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The article can be downloaded. Another article from Nature, also in the area of biology and using CUDA Fortran, is also listed below.

Computer Physics Communications

Volume 273, April 2022, 108248

FSEI-GPU: GPU accelerated simulations of the fluid–structure–electrophysiology interaction in the left heart


Vamsi Spandan

Valentina Meschini

Joshua Romero

Massimiliano Fatica

Marco D. de Tullio

Roberto Verzicco


The reliability of cardiovascular computational models depends on the accurate solution of the hemodynamics, the realistic characterization of the hyperelastic and electric properties of the tissues along with the correct description of their interaction. The resulting fluid–structure–electrophysiology interaction (FSEI) thus requires an immense computational power, usually available in large supercomputing centers, and requires long time to obtain results even if multi–CPU processors are used (MPI acceleration). In recent years, graphics processing units (GPUs) have emerged as a convenient platform for high performance computing, as they allow for considerable reductions of the time–to–solution.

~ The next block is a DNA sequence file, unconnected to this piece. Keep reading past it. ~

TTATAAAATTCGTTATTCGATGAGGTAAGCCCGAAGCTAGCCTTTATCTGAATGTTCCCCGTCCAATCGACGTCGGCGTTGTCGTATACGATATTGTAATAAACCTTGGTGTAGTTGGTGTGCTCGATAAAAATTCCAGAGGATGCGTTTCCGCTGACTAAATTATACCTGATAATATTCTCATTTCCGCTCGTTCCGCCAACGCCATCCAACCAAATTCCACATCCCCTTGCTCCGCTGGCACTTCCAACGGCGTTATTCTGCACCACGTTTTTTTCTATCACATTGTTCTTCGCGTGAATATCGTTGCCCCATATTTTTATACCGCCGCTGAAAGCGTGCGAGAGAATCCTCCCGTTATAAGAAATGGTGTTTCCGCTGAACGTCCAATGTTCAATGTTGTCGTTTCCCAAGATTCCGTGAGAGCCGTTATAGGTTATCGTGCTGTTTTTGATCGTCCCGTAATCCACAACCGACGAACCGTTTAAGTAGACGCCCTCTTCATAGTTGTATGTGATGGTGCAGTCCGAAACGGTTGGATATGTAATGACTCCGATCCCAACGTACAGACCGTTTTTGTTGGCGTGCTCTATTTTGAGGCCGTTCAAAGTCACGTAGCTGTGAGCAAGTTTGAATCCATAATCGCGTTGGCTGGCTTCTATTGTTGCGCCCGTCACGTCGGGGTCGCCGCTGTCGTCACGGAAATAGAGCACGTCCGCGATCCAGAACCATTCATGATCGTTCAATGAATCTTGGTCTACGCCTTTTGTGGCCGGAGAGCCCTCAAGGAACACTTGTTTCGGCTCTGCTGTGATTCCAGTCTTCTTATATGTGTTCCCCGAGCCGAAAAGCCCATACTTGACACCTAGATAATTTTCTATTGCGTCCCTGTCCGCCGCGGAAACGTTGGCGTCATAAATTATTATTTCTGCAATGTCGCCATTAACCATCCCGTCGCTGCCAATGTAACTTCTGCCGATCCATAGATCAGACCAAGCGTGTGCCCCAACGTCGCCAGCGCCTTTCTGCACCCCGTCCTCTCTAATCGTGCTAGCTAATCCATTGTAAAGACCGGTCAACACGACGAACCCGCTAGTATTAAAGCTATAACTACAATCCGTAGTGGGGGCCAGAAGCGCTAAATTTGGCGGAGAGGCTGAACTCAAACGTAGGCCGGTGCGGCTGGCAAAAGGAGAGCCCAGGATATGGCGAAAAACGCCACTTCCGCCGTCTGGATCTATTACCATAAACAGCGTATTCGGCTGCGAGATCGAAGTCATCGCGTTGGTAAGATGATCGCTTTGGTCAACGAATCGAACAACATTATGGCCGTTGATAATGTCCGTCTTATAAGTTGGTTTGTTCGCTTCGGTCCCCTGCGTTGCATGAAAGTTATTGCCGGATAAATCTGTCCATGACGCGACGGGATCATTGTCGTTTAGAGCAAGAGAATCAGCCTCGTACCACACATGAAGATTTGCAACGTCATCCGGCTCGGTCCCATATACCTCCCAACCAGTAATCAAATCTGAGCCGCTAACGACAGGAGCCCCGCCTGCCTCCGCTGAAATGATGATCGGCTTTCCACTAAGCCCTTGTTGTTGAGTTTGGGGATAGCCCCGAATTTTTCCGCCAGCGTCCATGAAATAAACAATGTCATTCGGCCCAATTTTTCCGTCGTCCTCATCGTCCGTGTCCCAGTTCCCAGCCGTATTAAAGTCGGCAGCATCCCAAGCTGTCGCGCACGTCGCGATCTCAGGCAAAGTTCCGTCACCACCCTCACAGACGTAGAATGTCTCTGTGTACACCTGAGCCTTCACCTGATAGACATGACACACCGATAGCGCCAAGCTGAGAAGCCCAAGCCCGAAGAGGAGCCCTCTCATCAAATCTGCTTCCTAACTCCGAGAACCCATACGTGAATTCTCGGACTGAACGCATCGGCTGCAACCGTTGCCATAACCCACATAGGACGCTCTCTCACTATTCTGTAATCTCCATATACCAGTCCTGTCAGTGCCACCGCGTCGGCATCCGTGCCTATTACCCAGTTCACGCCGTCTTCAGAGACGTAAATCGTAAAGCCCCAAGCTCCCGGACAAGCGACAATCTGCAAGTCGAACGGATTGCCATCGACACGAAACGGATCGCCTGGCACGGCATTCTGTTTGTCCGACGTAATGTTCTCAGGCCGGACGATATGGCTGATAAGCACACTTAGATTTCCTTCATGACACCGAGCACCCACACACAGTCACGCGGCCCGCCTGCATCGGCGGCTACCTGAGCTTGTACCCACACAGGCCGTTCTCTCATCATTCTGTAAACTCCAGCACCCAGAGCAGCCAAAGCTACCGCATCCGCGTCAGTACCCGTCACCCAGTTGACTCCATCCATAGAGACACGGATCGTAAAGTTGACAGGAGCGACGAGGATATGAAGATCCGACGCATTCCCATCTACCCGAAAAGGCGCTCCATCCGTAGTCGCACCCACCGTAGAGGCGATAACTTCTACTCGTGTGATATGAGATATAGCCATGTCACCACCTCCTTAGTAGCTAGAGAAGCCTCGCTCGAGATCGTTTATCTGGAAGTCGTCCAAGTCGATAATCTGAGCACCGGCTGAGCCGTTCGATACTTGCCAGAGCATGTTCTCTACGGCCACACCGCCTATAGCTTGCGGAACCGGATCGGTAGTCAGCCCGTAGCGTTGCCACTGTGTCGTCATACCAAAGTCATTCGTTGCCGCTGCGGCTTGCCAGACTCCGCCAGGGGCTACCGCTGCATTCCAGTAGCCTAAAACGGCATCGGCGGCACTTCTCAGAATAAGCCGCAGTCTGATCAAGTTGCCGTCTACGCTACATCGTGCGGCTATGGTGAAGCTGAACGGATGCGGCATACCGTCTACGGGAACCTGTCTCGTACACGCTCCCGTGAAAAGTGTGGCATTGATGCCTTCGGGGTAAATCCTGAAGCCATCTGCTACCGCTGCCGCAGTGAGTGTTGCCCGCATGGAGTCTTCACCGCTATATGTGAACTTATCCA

This approach is particularly appealing if the tool has to support medical decisions that require solutions within reduced times and possibly obtained by local computational resources. Accordingly, our multi–physics solver [1] has been ported to GPU architectures using CUDA Fortran to tackle fast and accurate hemodynamics simulations of the human heart without resorting to large–scale supercomputers. This work describes the use of CUDA to accelerate the FSEI on heterogeneous clusters, where both the CPUs and GPUs are used in synergistically with minor modifications of the original source code. The resulting GPU accelerated code solves a single heartbeat within a few hours (from three to ten depending on the grid resolution) running on premises computing facility made of few GPU cards, which can be easily installed in a medical laboratory or in a hospital, thus opening towards a systematic computational fluid dynamics (CFD) aided diagnostic.